We took Baldrick to the vets after a few months once we were fairly sure there was no hair growth in the bald areas. Bloods were taken and sent off to be tested for his testosterone level and complete thyroid function. Both came back normal. We then contacted Nicki Wright from Barker and Brown who made a few baseball caps for Baldrick which he ripped off as soon as we put them on him. Poor Nicki spent ages designing them so they would stay on and protect his skin. So we resorted to suntan cream!! We discovered there are certain things in human sun cream that are toxic to dogs. We found one that is safe for dogs which, as you can imagine, is really expensive. He wears it whenever the sun is shining. Barker and Brown now make some wonderful dog coats for Baldrick to keep him warm during the colder months.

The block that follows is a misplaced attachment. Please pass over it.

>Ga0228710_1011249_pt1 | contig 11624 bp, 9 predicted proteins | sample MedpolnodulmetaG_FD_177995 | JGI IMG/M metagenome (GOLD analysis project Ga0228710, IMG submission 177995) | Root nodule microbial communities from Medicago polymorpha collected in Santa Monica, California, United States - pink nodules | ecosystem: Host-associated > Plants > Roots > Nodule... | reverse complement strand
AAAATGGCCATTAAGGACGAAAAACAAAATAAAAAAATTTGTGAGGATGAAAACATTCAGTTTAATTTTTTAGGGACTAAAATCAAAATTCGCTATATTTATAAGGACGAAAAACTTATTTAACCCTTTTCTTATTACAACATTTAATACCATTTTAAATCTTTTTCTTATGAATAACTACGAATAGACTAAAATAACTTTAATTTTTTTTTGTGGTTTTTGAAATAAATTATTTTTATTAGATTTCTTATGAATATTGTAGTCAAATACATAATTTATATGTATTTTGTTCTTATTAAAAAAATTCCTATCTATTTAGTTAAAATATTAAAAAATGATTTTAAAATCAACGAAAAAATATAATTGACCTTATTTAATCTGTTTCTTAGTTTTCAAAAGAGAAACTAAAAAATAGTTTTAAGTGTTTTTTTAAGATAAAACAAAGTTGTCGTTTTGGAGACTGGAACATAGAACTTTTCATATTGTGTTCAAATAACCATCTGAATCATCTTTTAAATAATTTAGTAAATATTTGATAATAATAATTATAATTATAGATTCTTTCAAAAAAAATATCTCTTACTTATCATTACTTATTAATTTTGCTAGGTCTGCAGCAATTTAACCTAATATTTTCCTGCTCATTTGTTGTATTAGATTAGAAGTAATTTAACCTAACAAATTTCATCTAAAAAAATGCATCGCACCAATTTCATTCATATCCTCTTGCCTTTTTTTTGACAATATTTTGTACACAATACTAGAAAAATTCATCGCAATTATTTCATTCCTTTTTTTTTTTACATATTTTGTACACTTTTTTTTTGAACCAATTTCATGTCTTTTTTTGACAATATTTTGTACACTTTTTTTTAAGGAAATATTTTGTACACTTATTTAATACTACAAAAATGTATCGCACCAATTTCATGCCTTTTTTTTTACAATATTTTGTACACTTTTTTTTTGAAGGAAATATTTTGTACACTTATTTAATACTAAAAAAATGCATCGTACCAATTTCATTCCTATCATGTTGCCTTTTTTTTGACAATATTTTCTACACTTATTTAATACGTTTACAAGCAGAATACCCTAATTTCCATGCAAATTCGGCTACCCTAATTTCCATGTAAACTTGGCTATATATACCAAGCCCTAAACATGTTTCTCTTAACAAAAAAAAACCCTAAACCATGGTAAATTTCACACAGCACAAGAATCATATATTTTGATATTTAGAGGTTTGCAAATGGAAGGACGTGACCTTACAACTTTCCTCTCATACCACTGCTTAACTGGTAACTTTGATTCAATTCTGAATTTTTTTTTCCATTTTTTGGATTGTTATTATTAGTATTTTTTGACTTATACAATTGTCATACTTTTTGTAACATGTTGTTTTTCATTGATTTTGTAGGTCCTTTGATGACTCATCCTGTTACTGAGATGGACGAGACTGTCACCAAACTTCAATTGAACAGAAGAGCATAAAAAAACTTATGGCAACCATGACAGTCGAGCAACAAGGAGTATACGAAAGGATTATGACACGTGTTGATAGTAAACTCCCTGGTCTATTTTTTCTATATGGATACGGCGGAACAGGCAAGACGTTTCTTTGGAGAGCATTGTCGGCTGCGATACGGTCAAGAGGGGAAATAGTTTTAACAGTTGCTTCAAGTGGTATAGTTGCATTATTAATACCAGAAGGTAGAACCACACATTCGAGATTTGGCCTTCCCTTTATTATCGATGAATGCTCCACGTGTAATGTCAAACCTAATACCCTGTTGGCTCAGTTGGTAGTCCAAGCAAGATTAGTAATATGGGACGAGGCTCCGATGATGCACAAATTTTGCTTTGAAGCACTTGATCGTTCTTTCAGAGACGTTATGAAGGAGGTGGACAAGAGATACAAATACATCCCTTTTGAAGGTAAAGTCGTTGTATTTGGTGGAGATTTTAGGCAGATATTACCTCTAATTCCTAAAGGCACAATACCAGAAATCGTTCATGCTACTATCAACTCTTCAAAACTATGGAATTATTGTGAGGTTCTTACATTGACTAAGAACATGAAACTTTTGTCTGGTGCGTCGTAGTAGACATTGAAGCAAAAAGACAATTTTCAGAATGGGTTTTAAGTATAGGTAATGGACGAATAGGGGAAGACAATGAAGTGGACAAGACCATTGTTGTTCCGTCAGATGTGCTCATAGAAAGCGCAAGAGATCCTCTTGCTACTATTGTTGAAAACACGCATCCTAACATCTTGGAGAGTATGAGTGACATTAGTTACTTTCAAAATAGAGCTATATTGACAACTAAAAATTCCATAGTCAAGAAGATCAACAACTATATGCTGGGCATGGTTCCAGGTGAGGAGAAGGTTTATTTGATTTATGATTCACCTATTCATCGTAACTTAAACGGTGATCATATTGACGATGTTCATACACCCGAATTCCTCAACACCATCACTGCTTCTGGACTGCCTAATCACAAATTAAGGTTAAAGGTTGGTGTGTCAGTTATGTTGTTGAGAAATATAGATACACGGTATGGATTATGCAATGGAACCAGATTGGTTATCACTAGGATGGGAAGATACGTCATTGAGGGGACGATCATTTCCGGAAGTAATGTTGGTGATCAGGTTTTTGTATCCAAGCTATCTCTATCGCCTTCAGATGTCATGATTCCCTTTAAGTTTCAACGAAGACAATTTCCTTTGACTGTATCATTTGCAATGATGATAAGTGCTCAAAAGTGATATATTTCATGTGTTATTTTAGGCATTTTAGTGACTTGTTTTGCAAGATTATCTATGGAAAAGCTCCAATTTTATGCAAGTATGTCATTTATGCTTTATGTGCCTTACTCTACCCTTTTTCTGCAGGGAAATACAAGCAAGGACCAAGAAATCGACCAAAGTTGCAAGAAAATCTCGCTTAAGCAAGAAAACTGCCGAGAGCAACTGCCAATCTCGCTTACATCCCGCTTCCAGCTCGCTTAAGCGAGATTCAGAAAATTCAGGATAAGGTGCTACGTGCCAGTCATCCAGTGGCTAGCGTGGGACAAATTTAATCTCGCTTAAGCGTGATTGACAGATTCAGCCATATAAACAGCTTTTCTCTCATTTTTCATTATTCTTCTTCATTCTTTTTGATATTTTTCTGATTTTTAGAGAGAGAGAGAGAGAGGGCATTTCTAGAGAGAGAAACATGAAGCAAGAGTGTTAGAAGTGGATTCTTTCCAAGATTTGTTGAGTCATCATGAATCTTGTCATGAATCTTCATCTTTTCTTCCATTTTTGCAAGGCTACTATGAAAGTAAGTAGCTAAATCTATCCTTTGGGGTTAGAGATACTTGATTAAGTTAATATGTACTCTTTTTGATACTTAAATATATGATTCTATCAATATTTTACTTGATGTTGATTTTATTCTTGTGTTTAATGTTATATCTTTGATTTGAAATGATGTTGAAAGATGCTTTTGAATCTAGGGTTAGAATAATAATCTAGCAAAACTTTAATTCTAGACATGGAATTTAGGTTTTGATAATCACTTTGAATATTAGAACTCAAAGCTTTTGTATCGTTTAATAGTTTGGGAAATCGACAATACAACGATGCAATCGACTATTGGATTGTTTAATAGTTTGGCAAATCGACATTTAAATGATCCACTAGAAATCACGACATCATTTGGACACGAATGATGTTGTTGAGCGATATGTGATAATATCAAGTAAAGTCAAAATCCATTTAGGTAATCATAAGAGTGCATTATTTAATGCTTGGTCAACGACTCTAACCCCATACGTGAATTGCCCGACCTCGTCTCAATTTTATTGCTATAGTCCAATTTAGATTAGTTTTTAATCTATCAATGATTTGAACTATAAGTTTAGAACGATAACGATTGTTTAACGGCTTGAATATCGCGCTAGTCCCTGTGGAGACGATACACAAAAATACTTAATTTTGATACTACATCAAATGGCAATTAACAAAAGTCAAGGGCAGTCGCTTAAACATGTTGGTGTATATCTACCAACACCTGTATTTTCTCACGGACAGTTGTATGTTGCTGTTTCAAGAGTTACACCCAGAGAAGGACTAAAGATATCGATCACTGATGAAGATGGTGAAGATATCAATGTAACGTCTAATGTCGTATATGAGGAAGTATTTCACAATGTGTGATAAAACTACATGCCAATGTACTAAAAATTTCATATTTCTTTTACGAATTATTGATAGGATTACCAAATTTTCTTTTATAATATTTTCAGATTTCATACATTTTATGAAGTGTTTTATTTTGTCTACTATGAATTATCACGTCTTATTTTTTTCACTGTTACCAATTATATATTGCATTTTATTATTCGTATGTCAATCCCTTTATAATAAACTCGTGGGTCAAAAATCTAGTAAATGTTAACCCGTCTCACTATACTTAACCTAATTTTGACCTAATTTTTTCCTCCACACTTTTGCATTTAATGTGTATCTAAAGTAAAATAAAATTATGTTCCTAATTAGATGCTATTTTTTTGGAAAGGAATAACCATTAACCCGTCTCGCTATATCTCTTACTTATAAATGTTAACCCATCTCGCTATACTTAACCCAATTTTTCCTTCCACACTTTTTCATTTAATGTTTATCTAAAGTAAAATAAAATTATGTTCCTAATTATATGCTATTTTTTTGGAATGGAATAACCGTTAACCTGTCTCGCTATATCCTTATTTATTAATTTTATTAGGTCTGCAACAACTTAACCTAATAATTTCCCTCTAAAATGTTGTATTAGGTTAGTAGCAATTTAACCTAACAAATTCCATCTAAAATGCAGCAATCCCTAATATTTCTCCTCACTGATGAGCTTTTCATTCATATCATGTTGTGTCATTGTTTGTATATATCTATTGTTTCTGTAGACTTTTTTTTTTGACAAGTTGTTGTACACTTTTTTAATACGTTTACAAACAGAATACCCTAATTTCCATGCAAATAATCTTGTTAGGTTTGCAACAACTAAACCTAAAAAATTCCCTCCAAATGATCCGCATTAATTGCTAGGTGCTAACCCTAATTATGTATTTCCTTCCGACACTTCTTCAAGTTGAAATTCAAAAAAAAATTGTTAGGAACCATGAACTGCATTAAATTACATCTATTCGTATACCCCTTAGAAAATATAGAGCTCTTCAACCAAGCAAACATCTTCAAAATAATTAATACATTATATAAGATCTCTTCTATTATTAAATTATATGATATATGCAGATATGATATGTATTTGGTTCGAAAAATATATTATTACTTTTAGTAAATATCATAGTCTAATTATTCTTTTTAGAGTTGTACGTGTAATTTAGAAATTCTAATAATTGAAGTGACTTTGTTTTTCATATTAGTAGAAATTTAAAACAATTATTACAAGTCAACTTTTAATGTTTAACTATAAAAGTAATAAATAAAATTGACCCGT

Whilst he was quite young I took Baldrick to Sally Richardson’s puppy gym to get him used to the equipment in a kind and positive manner. Due to the lockdown formal training classes were out so I started at in our meadows with homemade equipment.
His condition (Congenital Hypotrichosis) has progressed in a very minor way. His skin is much darker, almost slate grey on the top of his head. Initially we thought this was just tanning but apparently this is quite normal. He is now so dark, that at first glance the bare skin is not obvious. People who haven’t seen him for a while often think his coat is growing back. This isn’t the case. The main symptom of the condition is a lack of hair follicles so re-growth isn’t going to happen.
Online articles (click here) also refer to the skin getting oily and scaly and even smelly. Well I’m very pleased to say that none of that has happened – yet! The skin on his head is still lovely and soft. It is a little bit rougher under his tummy but I expect he shares my view this is a good thing. I’m sure he welcomes any additional protection around his under-carriage!
Another symptom is slightly irregular teeth. He has large lower incisors and a shortage of molars. This means it can take him a bit longer to devour a chicken carcass bit what he lacks in teeth he makes up with enthusiasm and perseverance! A lack of fur around his eyes means they pick up dust and he often has “gummy eyes”. Nothing a little Optrex won’t sort out.